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Touch of Pink (2004)

by on 2012/12/08

Touch of Pink (2004)


“Oh, it’s the oldest story in the book. Boy meets boy, boy loses boy, then goes to Toronto.”

* * * *

Nuru Jahan (Suleka Mathew) is a middle-aged Muslim woman living in Toronto, Canada. When her friends and relatives get swept up in preparation for a wedding, she begins to feel a sense of having failed. She determines to reunite with her estranged son, Alim (Jimi Mistry), who lives in London, England.

The highly neurotic Alim is secretly living with his same-sex partner, Giles (Kris Holden-Ried). They have their own issues. Giles has a bit of a wandering eye and, for his part, Alim is imagining a friendship with (the late) Cary Grant (fairly well impersonated by Twin Peaks’ Kyle MacLachlan).

Conflict ensues on several fronts . . . between older and younger generations, tradition and progressiveness, reality and fantasy, and clashes of culture and sexual orientation. It’s essentially a dramedy of manners but — while Alim is perpetually stressed by all the juggling and compromise — the movie overall keeps things light and entertaining.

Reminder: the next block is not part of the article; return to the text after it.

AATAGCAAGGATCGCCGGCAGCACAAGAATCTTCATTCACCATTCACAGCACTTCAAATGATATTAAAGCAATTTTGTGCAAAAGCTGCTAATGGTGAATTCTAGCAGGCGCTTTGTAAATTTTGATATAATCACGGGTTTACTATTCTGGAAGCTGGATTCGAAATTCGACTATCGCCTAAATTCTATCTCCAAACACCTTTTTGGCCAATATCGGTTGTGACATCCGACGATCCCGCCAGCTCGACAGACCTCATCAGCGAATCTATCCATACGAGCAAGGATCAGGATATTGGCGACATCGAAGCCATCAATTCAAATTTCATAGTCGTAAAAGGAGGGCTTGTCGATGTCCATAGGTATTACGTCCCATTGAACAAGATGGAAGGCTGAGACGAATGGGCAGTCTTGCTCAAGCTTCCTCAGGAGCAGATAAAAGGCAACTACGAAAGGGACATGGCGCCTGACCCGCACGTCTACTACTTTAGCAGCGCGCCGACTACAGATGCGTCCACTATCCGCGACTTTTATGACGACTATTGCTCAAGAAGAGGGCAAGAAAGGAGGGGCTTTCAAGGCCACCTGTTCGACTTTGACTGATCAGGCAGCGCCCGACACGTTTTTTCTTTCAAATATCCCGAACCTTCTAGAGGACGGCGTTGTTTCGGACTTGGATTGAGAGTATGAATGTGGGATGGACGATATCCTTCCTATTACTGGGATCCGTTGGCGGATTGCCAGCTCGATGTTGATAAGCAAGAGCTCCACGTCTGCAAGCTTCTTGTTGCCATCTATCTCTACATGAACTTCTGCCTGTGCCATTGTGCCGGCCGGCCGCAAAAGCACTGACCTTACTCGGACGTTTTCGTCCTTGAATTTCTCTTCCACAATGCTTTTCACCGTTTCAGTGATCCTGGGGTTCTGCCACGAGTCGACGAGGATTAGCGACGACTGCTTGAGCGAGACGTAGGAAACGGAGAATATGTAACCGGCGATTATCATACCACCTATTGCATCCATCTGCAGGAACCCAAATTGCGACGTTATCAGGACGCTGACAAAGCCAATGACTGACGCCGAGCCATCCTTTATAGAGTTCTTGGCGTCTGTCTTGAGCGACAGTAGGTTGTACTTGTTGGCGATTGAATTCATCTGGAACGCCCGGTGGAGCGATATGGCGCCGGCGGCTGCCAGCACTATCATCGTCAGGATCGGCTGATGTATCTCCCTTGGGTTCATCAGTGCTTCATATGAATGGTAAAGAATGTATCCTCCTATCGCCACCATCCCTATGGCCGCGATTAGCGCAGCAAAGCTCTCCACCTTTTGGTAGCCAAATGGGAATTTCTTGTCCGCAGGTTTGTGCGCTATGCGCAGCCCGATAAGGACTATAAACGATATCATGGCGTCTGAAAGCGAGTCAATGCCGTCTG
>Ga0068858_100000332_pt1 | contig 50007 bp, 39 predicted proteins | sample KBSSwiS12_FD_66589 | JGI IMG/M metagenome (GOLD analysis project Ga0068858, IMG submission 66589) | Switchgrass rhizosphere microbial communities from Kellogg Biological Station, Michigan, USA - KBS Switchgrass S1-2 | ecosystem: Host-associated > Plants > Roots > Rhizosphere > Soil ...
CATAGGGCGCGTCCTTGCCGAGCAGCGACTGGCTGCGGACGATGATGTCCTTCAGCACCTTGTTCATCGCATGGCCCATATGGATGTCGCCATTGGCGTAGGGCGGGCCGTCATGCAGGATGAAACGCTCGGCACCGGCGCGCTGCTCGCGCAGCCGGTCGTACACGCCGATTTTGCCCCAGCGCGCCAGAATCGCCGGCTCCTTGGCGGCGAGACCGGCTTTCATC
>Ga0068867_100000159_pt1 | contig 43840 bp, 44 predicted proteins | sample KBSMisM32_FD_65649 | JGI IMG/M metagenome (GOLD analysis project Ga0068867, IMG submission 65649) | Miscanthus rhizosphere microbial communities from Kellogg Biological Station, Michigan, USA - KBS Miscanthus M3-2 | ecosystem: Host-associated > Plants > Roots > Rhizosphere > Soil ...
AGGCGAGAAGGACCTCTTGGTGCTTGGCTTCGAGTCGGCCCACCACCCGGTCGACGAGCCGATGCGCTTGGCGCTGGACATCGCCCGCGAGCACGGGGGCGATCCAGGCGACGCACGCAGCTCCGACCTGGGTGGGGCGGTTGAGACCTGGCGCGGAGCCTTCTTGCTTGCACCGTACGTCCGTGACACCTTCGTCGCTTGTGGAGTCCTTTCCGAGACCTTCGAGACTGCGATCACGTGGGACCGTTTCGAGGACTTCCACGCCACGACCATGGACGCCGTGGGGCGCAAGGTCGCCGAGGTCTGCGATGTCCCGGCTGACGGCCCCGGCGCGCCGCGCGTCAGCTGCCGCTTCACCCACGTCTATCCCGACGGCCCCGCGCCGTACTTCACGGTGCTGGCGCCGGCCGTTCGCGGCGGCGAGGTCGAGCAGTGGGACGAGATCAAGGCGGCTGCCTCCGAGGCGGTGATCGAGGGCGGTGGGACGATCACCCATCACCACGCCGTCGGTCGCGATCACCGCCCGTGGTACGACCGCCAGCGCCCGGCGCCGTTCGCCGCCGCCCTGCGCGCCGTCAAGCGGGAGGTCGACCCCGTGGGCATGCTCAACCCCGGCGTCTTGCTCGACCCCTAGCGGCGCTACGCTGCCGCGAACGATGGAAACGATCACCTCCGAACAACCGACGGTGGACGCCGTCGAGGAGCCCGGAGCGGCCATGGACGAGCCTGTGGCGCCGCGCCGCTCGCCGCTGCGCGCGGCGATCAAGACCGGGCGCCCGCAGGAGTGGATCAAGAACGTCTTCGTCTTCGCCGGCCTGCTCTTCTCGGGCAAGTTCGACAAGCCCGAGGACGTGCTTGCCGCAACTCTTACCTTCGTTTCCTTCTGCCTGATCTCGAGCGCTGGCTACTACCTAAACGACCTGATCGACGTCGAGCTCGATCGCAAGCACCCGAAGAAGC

Much the same could said of the production’s craft, always unobtrusive. The most remarkable distraction was character actor Brian George of Ghost World (though he’s more widely known as Seinfeld’s Babu Bhatt).

I rarely have so little to say about something I enjoyed. Mostly, it was one of those cases of this-crossed-with-that. Combine the core relationships of Only the Lonely with situations from My Big Fat Greek Wedding. Plunk it all down in the midst of Bend It Like Beckham.

As those titles may suggest, Touch of Pink is admittedly modest, a charming confection, slight and yet successful. In the words of Cary Grant, it’s a “pretty swanky joint, for Toronto.”

* * * *

Rated R

91 minutes

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